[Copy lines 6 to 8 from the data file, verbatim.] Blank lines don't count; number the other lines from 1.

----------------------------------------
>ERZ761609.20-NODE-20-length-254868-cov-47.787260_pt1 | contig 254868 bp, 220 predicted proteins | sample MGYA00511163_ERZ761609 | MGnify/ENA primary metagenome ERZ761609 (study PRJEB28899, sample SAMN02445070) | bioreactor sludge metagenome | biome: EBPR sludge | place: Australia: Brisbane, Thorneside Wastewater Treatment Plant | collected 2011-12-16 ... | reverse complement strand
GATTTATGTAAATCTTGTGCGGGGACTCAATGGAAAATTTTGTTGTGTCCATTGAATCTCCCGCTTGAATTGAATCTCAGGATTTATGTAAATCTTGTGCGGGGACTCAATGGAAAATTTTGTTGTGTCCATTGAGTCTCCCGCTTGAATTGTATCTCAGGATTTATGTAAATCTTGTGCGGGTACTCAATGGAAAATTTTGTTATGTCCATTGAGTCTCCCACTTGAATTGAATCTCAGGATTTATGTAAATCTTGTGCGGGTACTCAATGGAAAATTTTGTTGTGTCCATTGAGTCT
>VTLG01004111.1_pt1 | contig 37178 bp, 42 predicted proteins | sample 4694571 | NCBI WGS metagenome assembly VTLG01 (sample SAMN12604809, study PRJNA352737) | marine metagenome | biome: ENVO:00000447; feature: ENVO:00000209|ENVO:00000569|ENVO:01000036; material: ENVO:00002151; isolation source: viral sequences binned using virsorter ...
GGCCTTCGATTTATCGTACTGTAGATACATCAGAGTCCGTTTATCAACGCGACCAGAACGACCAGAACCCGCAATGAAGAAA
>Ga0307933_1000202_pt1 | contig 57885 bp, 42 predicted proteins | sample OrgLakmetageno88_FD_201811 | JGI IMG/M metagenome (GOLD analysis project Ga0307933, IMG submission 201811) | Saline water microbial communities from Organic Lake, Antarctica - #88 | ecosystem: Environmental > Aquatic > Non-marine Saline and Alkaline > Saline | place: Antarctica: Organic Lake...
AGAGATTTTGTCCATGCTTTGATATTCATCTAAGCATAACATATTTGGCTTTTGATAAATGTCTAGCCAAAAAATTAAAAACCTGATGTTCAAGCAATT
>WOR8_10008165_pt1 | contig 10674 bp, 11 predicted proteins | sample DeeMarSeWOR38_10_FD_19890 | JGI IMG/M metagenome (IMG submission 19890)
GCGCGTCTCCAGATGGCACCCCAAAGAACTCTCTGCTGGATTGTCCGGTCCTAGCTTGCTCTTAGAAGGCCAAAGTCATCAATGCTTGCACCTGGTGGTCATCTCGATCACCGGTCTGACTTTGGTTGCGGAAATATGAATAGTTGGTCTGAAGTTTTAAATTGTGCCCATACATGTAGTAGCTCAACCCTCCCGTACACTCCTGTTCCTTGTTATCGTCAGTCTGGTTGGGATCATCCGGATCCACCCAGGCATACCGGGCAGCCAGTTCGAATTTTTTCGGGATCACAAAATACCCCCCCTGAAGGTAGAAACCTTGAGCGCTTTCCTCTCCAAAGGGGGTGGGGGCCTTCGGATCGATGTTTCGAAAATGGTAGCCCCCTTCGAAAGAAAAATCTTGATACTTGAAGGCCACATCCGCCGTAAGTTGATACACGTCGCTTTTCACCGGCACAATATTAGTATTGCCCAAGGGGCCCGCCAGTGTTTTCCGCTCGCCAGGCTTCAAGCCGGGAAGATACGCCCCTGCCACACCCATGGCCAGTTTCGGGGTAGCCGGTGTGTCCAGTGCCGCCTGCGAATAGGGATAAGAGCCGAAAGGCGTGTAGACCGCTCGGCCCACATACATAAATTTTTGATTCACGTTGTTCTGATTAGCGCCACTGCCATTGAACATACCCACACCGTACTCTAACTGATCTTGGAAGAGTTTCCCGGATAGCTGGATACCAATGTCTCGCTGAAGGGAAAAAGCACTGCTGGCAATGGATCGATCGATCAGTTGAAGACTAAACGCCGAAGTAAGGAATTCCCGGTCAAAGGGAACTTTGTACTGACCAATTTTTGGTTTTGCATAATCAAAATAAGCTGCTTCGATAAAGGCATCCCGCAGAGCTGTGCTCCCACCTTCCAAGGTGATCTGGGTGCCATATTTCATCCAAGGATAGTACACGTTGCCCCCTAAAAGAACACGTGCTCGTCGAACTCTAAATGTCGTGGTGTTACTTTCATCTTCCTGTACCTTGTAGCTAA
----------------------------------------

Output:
AGAGATTTTGTCCATGCTTTGATATTCATCTAAGCATAACATATTTGGCTTTTGATAAATGTCTAGCCAAAAAATTAAAAACCTGATGTTCAAGCAATT
>WOR8_10008165_pt1 | contig 10674 bp, 11 predicted proteins | sample DeeMarSeWOR38_10_FD_19890 | JGI IMG/M metagenome (IMG submission 19890)
GCGCGTCTCCAGATGGCACCCCAAAGAACTCTCTGCTGGATTGTCCGGTCCTAGCTTGCTCTTAGAAGGCCAAAGTCATCAATGCTTGCACCTGGTGGTCATCTCGATCACCGGTCTGACTTTGGTTGCGGAAATATGAATAGTTGGTCTGAAGTTTTAAATTGTGCCCATACATGTAGTAGCTCAACCCTCCCGTACACTCCTGTTCCTTGTTATCGTCAGTCTGGTTGGGATCATCCGGATCCACCCAGGCATACCGGGCAGCCAGTTCGAATTTTTTCGGGATCACAAAATACCCCCCCTGAAGGTAGAAACCTTGAGCGCTTTCCTCTCCAAAGGGGGTGGGGGCCTTCGGATCGATGTTTCGAAAATGGTAGCCCCCTTCGAAAGAAAAATCTTGATACTTGAAGGCCACATCCGCCGTAAGTTGATACACGTCGCTTTTCACCGGCACAATATTAGTATTGCCCAAGGGGCCCGCCAGTGTTTTCCGCTCGCCAGGCTTCAAGCCGGGAAGATACGCCCCTGCCACACCCATGGCCAGTTTCGGGGTAGCCGGTGTGTCCAGTGCCGCCTGCGAATAGGGATAAGAGCCGAAAGGCGTGTAGACCGCTCGGCCCACATACATAAATTTTTGATTCACGTTGTTCTGATTAGCGCCACTGCCATTGAACATACCCACACCGTACTCTAACTGATCTTGGAAGAGTTTCCCGGATAGCTGGATACCAATGTCTCGCTGAAGGGAAAAAGCACTGCTGGCAATGGATCGATCGATCAGTTGAAGACTAAACGCCGAAGTAAGGAATTCCCGGTCAAAGGGAACTTTGTACTGACCAATTTTTGGTTTTGCATAATCAAAATAAGCTGCTTCGATAAAGGCATCCCGCAGAGCTGTGCTCCCACCTTCCAAGGTGATCTGGGTGCCATATTTCATCCAAGGATAGTACACGTTGCCCCCTAAAAGAACACGTGCTCGTCGAACTCTAAATGTCGTGGTGTTACTTTCATCTTCCTGTACCTTGTAGCTAA